The age of the Earth and the reality of time

Robert asked:

What is the age of the Earth if time does not exist?

Answer by Geoffrey Klempner

The age of the Earth, according to my Google search, is 4.543 billion years. If time does not exist the age of the Earth is 4.543 billion years. Just out of interest, I asked Google about the distance of the Earth from the Sun and got the answer 151.54 million km. If space does not exist then the distance of the Earth from the Sun is 151.54 million km. I remember learning at school that it was 93 million miles but that is just an approximation.

How can this be? You ask. A philosopher who says that time isn’t real is saying, in effect, that time is something else from what we thought it to be. Ditto space. That is a big claim, and overwhelming to take in if you are new to philosophy. Nothing is what it seems but is in fact something else! Whew!

The view that time is unreal is an important notion in the history of philosophy, going back to the Presocratic philosopher Parmenides, who was uncompromising in his opposition the ‘opinions of ordinary mortals’. In the 20th century, the most notable proponent of the unreality of time was John McTaggart, in The Nature of Existence (1921). McTaggart was an idealist. Generally, metaphysical idealists agree that space is unreal.

These claims – about the unreality of time, or of space – make sense to me, absolutely. I’m not going to say whether or not I agree, as I still haven’t at the time of writing made up my mind. In relativistic physics, of course there is no ‘space’ or ‘time’ as we naively conceive these, only space-time. But let’s stick with metaphysics.

There was a time, specifically Oxford, UK in the 1950s, when philosophers scoffed at these ideas, and poured scorn on the great achievements of their predecessors. J.L. Austin, in Sense and Sensibilia (1962), remarked, ‘There’s the bit where you say it and the bit where you take it back.’ He was talking about theories of perception but the jibe applies quite generally to any would-be metaphysician who ‘wants to have it both ways’, for example about time or about space.

Austin was a clever man, but the antics of the ‘ordinary language’ philosophers of his generation now look to us just silly. They lived in an ideological haze of their own creation, reinforced one another’s Luddite determination to wreck the achievements of the philosophical system builders of previous generations, and replace their insights with what now reads like superficial common-room banter. It must have been mystifying to be an undergraduate philosophy student during those bleak times.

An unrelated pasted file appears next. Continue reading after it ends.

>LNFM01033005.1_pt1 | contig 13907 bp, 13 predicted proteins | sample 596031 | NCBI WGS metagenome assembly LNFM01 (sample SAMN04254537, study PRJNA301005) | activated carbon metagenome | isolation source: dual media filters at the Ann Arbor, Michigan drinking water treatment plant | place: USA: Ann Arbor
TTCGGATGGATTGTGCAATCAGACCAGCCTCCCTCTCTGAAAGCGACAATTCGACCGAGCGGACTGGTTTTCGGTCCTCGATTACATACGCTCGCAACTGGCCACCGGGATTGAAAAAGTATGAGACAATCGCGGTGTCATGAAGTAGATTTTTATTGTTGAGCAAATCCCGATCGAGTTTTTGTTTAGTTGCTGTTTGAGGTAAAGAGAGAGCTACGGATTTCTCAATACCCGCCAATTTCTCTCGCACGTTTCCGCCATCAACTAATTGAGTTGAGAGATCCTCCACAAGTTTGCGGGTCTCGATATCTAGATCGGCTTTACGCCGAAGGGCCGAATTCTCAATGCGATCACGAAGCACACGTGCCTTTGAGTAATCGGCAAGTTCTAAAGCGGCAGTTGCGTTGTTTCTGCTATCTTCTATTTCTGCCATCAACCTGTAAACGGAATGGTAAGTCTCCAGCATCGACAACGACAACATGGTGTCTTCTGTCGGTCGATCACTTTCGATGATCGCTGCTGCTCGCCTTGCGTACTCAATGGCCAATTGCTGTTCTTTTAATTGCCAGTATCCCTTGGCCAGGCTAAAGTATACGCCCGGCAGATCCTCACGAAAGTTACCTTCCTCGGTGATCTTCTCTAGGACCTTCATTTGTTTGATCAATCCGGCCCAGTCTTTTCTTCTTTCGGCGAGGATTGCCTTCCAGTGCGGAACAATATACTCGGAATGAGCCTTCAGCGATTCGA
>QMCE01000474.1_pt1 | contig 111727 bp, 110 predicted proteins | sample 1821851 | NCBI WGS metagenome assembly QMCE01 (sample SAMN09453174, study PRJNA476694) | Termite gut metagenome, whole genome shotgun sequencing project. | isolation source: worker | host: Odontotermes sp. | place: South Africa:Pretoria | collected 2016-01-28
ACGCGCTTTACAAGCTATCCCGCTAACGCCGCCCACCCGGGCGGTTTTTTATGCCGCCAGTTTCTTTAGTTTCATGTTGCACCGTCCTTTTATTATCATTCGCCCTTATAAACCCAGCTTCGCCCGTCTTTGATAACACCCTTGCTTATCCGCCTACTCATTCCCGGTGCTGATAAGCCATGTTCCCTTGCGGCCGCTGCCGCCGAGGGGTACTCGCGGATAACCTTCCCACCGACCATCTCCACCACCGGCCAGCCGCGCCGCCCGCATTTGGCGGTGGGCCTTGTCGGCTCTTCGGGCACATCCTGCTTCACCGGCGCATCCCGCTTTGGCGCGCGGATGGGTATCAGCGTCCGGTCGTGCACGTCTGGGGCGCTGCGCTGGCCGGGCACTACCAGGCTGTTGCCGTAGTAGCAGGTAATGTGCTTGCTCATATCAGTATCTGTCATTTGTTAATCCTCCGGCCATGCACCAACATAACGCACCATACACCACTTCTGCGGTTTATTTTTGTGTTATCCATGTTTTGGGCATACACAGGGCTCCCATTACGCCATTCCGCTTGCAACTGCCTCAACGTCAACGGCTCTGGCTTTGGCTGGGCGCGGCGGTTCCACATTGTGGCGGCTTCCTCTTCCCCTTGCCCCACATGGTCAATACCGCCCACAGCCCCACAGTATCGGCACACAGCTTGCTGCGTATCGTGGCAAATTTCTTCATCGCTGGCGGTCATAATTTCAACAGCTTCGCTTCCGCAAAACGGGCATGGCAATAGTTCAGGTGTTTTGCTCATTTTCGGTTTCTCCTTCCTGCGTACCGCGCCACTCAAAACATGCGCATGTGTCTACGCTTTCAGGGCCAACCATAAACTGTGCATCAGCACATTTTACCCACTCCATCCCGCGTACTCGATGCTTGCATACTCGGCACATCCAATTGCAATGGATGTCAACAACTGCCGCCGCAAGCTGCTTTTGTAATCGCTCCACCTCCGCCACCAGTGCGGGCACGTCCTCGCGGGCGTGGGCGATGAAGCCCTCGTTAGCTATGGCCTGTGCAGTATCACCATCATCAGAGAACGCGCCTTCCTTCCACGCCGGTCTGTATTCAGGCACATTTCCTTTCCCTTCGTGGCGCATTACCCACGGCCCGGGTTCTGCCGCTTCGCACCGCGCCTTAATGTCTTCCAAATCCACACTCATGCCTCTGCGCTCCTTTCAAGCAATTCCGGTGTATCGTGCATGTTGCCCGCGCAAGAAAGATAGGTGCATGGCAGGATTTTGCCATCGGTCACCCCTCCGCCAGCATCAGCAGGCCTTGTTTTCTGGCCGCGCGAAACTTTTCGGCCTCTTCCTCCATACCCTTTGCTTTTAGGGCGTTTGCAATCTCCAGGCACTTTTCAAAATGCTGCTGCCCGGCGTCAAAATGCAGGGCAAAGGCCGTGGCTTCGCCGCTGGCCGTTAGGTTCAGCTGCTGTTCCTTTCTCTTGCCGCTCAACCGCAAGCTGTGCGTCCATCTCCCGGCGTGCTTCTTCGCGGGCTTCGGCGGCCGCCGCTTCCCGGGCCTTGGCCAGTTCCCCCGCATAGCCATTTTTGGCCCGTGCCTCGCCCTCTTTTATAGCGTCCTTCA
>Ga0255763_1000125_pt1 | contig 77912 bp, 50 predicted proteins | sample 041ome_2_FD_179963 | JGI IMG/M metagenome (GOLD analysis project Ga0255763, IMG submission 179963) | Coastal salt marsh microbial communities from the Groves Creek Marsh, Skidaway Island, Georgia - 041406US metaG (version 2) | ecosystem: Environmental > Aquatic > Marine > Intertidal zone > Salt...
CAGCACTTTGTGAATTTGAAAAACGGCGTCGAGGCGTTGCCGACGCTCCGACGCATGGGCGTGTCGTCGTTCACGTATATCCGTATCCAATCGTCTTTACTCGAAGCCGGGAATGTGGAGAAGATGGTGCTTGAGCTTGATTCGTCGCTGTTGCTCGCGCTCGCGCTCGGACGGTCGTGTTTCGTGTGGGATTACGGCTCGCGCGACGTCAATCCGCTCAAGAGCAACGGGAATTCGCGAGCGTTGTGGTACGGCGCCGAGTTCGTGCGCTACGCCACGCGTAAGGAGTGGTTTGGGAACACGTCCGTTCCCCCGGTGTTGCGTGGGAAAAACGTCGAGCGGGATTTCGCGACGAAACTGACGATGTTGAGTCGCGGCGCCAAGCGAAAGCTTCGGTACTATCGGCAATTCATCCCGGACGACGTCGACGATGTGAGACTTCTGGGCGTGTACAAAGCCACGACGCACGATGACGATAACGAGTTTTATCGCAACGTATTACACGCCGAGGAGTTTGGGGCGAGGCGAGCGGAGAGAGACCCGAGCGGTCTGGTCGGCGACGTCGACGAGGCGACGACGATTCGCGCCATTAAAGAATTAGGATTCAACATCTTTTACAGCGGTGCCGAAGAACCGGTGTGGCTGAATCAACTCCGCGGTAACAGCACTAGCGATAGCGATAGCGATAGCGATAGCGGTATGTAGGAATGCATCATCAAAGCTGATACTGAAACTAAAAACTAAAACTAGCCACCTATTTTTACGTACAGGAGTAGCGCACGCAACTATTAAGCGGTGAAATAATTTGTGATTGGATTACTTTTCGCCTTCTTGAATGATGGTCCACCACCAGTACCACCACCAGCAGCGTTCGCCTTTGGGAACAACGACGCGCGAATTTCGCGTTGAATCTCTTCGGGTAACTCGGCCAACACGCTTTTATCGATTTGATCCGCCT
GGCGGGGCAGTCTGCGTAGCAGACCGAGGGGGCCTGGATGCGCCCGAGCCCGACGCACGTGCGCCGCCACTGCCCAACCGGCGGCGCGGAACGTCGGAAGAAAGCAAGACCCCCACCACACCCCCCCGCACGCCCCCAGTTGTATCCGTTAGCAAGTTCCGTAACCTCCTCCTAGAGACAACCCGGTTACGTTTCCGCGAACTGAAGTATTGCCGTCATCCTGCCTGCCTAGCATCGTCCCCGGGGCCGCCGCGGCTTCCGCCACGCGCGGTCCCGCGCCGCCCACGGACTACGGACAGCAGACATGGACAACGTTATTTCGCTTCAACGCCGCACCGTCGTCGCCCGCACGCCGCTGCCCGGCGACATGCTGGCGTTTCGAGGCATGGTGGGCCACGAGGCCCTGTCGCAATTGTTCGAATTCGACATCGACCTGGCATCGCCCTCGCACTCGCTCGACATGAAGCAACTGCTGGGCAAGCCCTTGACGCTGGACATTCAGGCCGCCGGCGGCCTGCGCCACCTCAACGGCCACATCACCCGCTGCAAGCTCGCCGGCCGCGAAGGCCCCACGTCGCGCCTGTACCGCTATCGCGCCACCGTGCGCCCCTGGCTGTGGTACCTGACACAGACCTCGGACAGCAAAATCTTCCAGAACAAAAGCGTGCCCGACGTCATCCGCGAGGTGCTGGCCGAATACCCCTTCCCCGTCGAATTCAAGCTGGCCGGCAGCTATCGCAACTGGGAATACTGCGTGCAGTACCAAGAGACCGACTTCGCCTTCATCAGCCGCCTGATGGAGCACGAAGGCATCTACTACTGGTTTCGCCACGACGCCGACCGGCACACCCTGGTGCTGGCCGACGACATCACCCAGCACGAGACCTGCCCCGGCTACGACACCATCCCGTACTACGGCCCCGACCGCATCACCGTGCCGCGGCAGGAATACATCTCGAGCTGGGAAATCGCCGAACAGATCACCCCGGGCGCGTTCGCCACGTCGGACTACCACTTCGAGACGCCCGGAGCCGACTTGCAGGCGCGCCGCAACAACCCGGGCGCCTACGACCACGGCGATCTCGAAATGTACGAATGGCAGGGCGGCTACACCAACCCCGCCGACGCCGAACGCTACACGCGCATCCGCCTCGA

The renowned sociologist Ernest Gellner wrote a book, Words and Things (1959) which rips the arguments of ordinary language philosophers to shreds. Even in the 1970s when I was an undergraduate at London University, Gellner was looked at askance, as an outsider who had no right to criticize the ‘experts’. Gellner died in 1995. My sister Elli Sarah had him as her tutor when she was at the London School of Economics in the late 70s, and says he was extremely intelligent, rigorous, fair-minded and kind.

The question of the ultimate nature of time, or space, or space-time is very, very deep. It is a real question that requires long and committed inquiry, not a pseudo-question that can be brushed aside with a sneering comment from the likes of Austin.

Kant’s critique of Descartes’ theory of knowledge

Adan asked:

What would Kant think about Descartes’ theory of knowledge?

Answer by Geoffrey Klempner

We don’t need to speculate about what Kant would think about Descartes’ theory of knowledge because Kant spells out his disagreement with Descartes in the Critique of Pure Reason.

Descartes believed that it was possible to intuit certain metaphysical truths because we have ‘clear and distinct’ ideas of them. But this is only on the condition, as he acknowledges, that God exists – which he thinks he can prove. If all my experience were produced by an evil demon then no ideas are clear or distinct even if we think they are. If God exists, then provided we use our powers of judgement responsibly, we can rely on our capacity to discover truths about the external world.

Descartes believes that he has a ‘clear and distinct’ idea of his soul qua ‘immaterial substance’. Belief in the existence of body as ‘material substance’ is justified because he experiences bodies outside him, in addition to his own material body, and God is no deceiver.

Kant has responses to all these points. In the ‘Refutation of Idealism’ in the Second Edition of the Critique of Pure Reason, he argues that experience is only possible on the condition that it takes a certain form, viz. spatio-temporal. We would be unable to identify ourselves as a subject if all we experienced was a series of experiences arranged in time.

A lot has been written about this remarkable argument, as an example of what has come to be known as a ‘transcendental argument’. Very good accounts can be found in P.F. Strawson The Bounds of Sense (1966) and C. Peacocke Holistic Explanation (1979).

In the ‘Paralogisms of Transcendental Psychology’ in the second part of the Critique of Pure Reason, Kant argues that knowledge of my identity through time as an immaterial substance is illusory. There would be no way to tell the difference between a continuing ‘soul’ and a series of momentary ‘souls’ communicating their states to one another like a line of colliding pool balls. In his terms, we mistake the ‘a priori unity of apperception’ for the perception of unity. Self-identity is a necessary theoretical parameter in deciphering experience, not something we actually experience.

For Kant, all we have is experience taking a spatio-temporal form, from which we form judgements about objects in space and our own position as an observer relative to those objects.

But now comes the crunch: there is no way to prove the existence of God, as Kant claims in his critique of the Cosmological, Teleological and Ontological arguments. All we can say (some commentators would say this is already saying too much) is that in addition to the world of phenomena, of which we can have knowledge in the ways described, there is a noumenal world, beyond space and time, strictly inconceivable to the human mind. If God exists, then that would be a fact about the noumenal world. Descartes’ claim that reality consists of immaterial and material substance – souls and bodies – goes beyond anything that human beings could ever know.